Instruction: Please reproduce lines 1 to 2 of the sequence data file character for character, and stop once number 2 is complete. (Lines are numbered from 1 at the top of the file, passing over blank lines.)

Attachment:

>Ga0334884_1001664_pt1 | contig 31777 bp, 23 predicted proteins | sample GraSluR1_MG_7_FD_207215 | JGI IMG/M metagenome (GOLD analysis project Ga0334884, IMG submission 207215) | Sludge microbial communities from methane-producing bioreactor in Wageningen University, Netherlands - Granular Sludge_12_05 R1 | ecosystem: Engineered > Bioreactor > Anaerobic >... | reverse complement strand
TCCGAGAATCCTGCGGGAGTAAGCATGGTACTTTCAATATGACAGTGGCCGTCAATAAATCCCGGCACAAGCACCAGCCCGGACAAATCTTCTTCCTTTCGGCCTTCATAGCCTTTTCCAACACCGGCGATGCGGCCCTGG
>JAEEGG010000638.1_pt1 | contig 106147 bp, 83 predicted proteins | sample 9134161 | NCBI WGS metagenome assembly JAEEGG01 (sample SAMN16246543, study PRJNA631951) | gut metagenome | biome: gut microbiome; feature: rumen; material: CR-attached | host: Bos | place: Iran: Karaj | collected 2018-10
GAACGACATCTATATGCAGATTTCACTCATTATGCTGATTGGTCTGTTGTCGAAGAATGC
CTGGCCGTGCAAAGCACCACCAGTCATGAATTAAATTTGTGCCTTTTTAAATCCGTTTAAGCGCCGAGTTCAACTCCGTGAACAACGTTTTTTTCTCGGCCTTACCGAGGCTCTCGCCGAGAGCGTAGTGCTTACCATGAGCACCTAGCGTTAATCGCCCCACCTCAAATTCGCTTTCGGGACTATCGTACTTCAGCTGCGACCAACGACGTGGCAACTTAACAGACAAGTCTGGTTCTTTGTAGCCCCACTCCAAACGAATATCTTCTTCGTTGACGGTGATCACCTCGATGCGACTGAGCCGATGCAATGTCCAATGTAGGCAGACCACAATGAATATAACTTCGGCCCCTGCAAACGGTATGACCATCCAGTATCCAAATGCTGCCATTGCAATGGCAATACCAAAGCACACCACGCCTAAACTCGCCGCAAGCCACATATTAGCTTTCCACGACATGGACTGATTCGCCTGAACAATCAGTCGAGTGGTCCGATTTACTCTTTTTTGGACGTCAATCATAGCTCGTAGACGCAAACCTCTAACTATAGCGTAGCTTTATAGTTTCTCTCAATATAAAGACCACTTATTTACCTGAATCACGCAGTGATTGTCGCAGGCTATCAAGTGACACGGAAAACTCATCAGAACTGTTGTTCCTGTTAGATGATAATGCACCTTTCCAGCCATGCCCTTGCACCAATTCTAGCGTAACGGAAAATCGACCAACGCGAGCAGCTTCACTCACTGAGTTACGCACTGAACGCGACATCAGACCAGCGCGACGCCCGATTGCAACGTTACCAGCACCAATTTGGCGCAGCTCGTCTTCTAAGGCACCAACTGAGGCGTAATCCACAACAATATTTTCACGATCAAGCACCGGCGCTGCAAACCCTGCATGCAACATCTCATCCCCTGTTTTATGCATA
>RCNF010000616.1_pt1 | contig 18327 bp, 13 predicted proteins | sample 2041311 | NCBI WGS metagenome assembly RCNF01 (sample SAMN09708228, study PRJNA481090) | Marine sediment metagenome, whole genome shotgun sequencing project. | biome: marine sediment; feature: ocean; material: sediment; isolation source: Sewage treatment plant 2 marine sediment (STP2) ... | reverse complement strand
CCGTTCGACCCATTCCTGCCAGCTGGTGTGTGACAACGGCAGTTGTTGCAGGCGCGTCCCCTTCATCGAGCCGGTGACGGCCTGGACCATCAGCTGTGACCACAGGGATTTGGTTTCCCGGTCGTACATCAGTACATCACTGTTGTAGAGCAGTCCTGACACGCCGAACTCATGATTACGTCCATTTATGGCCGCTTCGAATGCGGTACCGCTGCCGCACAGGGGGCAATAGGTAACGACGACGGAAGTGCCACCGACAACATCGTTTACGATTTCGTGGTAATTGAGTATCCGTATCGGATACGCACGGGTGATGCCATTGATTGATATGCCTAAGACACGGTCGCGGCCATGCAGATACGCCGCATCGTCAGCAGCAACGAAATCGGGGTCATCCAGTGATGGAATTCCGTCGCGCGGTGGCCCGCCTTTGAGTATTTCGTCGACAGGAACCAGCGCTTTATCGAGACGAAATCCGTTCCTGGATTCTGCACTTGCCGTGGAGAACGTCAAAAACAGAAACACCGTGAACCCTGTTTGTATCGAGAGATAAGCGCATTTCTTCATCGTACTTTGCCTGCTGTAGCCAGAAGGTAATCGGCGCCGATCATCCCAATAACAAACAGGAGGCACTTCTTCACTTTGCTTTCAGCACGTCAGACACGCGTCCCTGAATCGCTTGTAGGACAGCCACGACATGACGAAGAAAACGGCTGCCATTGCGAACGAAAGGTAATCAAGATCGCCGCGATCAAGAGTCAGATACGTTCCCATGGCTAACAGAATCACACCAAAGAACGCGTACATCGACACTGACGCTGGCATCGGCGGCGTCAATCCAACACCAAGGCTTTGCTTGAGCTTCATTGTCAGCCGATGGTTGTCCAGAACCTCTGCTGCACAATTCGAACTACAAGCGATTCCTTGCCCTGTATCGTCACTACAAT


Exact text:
>Ga0334884_1001664_pt1 | contig 31777 bp, 23 predicted proteins | sample GraSluR1_MG_7_FD_207215 | JGI IMG/M metagenome (GOLD analysis project Ga0334884, IMG submission 207215) | Sludge microbial communities from methane-producing bioreactor in Wageningen University, Netherlands - Granular Sludge_12_05 R1 | ecosystem: Engineered > Bioreactor > Anaerobic >... | reverse complement strand
TCCGAGAATCCTGCGGGAGTAAGCATGGTACTTTCAATATGACAGTGGCCGTCAATAAATCCCGGCACAAGCACCAGCCCGGACAAATCTTCTTCCTTTCGGCCTTCATAGCCTTTTCCAACACCGGCGATGCGGCCCTGG